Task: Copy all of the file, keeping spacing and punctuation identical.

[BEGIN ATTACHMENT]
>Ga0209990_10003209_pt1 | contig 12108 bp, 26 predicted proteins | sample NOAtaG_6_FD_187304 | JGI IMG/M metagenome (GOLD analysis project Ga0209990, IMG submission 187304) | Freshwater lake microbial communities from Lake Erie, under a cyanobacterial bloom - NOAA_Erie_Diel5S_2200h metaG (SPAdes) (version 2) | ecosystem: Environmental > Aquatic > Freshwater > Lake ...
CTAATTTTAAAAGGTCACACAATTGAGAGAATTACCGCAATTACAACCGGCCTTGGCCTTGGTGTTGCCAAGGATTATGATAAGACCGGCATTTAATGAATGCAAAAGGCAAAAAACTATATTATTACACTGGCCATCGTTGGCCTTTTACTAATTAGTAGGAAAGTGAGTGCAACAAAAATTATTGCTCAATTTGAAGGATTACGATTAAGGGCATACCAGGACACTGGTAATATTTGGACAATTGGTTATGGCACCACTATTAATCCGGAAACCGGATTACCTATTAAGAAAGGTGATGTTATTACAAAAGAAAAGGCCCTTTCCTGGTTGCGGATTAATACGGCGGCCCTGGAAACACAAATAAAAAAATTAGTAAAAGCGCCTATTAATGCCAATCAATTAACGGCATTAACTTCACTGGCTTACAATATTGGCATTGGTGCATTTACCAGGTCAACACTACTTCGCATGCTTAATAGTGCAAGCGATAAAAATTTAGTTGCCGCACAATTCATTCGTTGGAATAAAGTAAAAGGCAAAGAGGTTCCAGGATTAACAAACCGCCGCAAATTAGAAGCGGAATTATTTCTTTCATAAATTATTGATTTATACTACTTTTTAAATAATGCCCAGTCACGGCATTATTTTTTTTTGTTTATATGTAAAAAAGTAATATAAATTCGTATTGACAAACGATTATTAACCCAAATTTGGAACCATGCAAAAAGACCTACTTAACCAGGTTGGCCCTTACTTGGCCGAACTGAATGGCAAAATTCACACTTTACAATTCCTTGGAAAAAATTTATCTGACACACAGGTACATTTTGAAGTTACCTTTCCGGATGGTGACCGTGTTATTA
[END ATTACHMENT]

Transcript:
>Ga0209990_10003209_pt1 | contig 12108 bp, 26 predicted proteins | sample NOAtaG_6_FD_187304 | JGI IMG/M metagenome (GOLD analysis project Ga0209990, IMG submission 187304) | Freshwater lake microbial communities from Lake Erie, under a cyanobacterial bloom - NOAA_Erie_Diel5S_2200h metaG (SPAdes) (version 2) | ecosystem: Environmental > Aquatic > Freshwater > Lake ...
CTAATTTTAAAAGGTCACACAATTGAGAGAATTACCGCAATTACAACCGGCCTTGGCCTTGGTGTTGCCAAGGATTATGATAAGACCGGCATTTAATGAATGCAAAAGGCAAAAAACTATATTATTACACTGGCCATCGTTGGCCTTTTACTAATTAGTAGGAAAGTGAGTGCAACAAAAATTATTGCTCAATTTGAAGGATTACGATTAAGGGCATACCAGGACACTGGTAATATTTGGACAATTGGTTATGGCACCACTATTAATCCGGAAACCGGATTACCTATTAAGAAAGGTGATGTTATTACAAAAGAAAAGGCCCTTTCCTGGTTGCGGATTAATACGGCGGCCCTGGAAACACAAATAAAAAAATTAGTAAAAGCGCCTATTAATGCCAATCAATTAACGGCATTAACTTCACTGGCTTACAATATTGGCATTGGTGCATTTACCAGGTCAACACTACTTCGCATGCTTAATAGTGCAAGCGATAAAAATTTAGTTGCCGCACAATTCATTCGTTGGAATAAAGTAAAAGGCAAAGAGGTTCCAGGATTAACAAACCGCCGCAAATTAGAAGCGGAATTATTTCTTTCATAAATTATTGATTTATACTACTTTTTAAATAATGCCCAGTCACGGCATTATTTTTTTTTGTTTATATGTAAAAAAGTAATATAAATTCGTATTGACAAACGATTATTAACCCAAATTTGGAACCATGCAAAAAGACCTACTTAACCAGGTTGGCCCTTACTTGGCCGAACTGAATGGCAAAATTCACACTTTACAATTCCTTGGAAAAAATTTATCTGACACACAGGTACATTTTGAAGTTACCTTTCCGGATGGTGACCGTGTTATTA